Wednesday, August 1, 2012

Eat Mor Chikin: Freedom of Speech

When the CEO of Chick-Fil-A was asked in an interview about his views of gay marriage, he gave an honest answer.  As a conservative and Christian, he simply stated he believed in the "Biblical definition of marriage."  Well, that sent some into a frenzy. Stating "how dare Mr. Cathy say such a thing," "that isn't politically correct," and starting demanding a boycott of the fast food restaurant.  Yet, maybe many missed the point that Chick-Fil-A has always operated on biblical principles and is closed on Sundays to allow its employees time to fellowship with family and attend church.  Mayors from primarily from Boston and Chicago jumped on the bandwagon telling Chick-Fil-A they were not welcomed in their cities as Chick-Fil-A's values didn't match those of their cities.  (source from CNN:   http://tinyurl.com/bnr6t6bOthers cited that it enforced the discrimination many in the LGBT communities feel.

When the former governor of Arkansas and now talk show host, Mike Huckabee, proposed that August 1st to be "Chick-Fil-A Appreciation Day" (source from Huckabee's webpage:  http://tinyurl.com/boee9tc) many choose this day as a day to stand for freedom.  So like many other Americans, I drove to my local Chick-Fil-A today.  When I arrived, I was blown away.  The traffic getting into the restaurant was mind boggling, not to mention the line wrapped around the side of the restaurant of people and the chaotic but organized line in the place itself.  I had originally thought, "I'll just do the drive thru," but I couldn't even find where that line begun.  So I parked in a neighboring retail store, since there was no room at Chick-Fil-A.  As I walked closer to get in, I could just feel the buzz and energy.  With those in their cars, there was no honking, no lights flashing, no road rage, but just people letting others in & out as needed.  When I got to the restaurant, the line was already outside.  I had yet to see the organized chaos that awaited beyond the doors.  At the doors, I was greeted by the manager.  He attempted to explain how the line was moving. Once inside there was an assistant manager taking drink orders and bringing out the drinks.  Then as I waited, I began to hear the reasons why people were coming out...elderly, youth groups, nurses, business owners, teachers, and families.  It wasn't because they were for or against what Mr. Cathy had said, but it came down:  FREEDOM OF SPEECH.  The feeling of patriotism was alive and well in my Chick-Fil-A.  One fellow even suggested there should have been a table set up to register voters.  The talk in line was "we have to stand up for our rights and freedom."  In what could have been a very chaotic moment while waiting in the snaking lines and over an hour just to place an order.  I never once heard any whining or complaining from those in the line.  People were helping each other, having a positive discord on politics, offering suggestions on their favorite Chick-Fil-A food. What truly amazed me was the staff of Chick-Fil-A.  In a moment of utter chaos with a never ending line of customers from the time they opened, the entire staff was smiling, pleasant, and courteous. That my friends will keep customers going there, in my opinion.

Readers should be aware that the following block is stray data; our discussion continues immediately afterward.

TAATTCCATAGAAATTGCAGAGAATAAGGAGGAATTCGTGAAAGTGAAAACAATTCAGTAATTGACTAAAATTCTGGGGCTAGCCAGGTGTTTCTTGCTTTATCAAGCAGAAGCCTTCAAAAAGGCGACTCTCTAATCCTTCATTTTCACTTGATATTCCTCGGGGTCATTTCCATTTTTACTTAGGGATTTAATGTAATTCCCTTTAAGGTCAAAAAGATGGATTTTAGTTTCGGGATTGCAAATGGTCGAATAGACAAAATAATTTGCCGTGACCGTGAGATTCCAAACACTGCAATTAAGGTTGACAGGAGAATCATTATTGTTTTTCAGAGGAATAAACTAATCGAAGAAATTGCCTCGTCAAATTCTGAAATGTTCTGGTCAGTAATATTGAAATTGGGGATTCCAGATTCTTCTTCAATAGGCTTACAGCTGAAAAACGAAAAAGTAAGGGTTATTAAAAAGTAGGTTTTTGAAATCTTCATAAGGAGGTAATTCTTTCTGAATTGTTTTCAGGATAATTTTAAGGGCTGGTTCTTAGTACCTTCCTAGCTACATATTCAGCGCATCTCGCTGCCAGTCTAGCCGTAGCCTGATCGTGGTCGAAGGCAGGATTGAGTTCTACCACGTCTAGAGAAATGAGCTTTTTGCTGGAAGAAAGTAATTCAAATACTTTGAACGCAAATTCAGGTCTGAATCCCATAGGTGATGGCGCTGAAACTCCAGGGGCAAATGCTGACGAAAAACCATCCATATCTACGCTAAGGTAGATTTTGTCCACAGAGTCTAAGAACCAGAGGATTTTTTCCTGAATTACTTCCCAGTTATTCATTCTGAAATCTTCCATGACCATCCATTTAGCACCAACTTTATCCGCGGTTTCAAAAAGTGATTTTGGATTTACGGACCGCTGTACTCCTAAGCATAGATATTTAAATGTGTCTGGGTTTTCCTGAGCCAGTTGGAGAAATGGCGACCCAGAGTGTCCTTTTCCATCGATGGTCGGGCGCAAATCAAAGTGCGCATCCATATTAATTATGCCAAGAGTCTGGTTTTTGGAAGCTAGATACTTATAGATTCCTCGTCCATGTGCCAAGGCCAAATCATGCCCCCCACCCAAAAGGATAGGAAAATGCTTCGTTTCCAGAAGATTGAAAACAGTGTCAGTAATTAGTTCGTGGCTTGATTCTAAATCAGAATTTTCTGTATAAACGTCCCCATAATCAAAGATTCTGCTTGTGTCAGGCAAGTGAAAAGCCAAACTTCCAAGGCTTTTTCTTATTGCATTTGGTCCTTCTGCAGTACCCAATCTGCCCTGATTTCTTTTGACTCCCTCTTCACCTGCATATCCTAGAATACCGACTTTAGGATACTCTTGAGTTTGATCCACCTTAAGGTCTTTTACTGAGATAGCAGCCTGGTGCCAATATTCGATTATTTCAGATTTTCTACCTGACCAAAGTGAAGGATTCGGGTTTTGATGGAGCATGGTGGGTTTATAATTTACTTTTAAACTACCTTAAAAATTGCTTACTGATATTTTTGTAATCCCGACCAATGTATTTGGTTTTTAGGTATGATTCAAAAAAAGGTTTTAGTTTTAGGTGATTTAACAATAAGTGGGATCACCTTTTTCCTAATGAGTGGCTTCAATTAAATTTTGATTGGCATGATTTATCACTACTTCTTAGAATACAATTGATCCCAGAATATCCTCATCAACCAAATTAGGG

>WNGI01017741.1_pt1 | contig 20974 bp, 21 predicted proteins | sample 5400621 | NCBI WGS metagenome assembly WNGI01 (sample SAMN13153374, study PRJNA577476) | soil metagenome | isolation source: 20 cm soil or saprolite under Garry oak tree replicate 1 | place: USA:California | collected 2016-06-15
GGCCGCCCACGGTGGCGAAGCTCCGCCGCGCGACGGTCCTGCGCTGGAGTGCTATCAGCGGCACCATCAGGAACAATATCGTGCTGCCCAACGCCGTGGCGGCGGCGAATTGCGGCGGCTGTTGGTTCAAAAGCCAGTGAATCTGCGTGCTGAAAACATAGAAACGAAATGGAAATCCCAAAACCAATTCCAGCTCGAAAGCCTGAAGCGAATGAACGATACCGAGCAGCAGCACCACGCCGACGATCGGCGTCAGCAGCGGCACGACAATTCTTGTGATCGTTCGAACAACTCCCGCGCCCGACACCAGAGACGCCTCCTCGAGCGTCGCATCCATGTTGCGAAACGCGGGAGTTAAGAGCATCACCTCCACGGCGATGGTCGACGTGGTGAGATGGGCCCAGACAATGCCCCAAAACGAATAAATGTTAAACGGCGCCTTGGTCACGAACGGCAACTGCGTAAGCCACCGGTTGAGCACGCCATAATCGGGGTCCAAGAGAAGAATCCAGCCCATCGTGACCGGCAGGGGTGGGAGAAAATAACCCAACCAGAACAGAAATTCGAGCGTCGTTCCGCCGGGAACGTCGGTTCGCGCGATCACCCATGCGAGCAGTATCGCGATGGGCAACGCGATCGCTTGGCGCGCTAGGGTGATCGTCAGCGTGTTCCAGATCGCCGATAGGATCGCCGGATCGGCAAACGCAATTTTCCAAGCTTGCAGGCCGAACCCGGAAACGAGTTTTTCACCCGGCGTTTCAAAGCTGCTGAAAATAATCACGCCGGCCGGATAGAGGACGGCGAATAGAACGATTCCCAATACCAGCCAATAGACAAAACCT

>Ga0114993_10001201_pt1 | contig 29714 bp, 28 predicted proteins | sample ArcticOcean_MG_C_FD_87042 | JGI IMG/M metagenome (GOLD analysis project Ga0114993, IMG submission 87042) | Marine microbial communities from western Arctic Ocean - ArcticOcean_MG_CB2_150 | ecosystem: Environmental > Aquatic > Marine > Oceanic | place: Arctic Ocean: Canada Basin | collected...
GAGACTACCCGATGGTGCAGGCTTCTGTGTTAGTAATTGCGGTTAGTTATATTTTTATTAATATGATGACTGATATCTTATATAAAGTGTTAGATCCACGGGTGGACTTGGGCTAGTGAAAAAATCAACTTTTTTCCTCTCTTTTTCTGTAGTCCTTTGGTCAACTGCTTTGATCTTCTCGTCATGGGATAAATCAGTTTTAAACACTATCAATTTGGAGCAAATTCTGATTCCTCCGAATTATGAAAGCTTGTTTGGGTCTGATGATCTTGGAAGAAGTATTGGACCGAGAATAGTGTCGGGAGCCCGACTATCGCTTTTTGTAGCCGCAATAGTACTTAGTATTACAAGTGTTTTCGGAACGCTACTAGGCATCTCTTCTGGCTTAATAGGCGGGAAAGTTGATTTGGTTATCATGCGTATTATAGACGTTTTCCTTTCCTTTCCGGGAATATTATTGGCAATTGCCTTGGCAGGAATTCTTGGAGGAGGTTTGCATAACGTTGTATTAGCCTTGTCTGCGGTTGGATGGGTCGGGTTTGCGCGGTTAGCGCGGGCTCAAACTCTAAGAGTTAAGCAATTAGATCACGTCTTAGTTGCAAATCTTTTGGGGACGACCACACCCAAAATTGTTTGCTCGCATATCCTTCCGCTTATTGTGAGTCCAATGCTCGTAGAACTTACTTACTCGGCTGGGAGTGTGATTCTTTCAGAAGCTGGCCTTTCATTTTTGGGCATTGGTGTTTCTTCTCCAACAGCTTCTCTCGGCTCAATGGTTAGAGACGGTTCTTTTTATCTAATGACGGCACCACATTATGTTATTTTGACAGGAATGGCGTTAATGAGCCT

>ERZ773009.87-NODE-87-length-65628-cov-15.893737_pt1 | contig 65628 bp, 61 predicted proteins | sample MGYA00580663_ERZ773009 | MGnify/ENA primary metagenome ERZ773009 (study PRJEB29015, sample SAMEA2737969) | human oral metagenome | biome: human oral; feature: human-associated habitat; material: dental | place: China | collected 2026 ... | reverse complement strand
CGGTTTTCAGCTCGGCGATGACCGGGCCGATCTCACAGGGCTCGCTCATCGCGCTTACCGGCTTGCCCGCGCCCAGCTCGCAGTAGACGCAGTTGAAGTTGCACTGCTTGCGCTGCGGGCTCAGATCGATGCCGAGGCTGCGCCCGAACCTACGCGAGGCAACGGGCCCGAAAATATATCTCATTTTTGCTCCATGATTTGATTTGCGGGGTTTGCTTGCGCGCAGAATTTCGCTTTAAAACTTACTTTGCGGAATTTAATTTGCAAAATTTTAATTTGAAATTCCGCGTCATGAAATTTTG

Then the moment I will not forget, after waiting in line for about an hours.  A gentleman further up in the line from me announced, "May I have your attention please.  As we wait in line, maybe a song is in order.  How about Amazing Grace? Okay?  1-2-3" and the crowd broke out into song.  It was a beautiful moment. 

That is why I am an American.  That is why I went to Chick-Fil-A and stood in line for 90 minutes to order.  That is why I cheer on Team USA during the Olympics.  That is why I never miss an opportunity to vote.  Why? My answer is a simple one word response:  freedom. As an American, we should be able to freely express our beliefs. There is a reason our Founding Fathers included it in the First Amendment. There are other companies I may not agree with, but I respect their freedom to express their ideas. As the French philosopher Voltaire once said, "I do not agree with what you have to say, but I'll defend to the death your right to say it."

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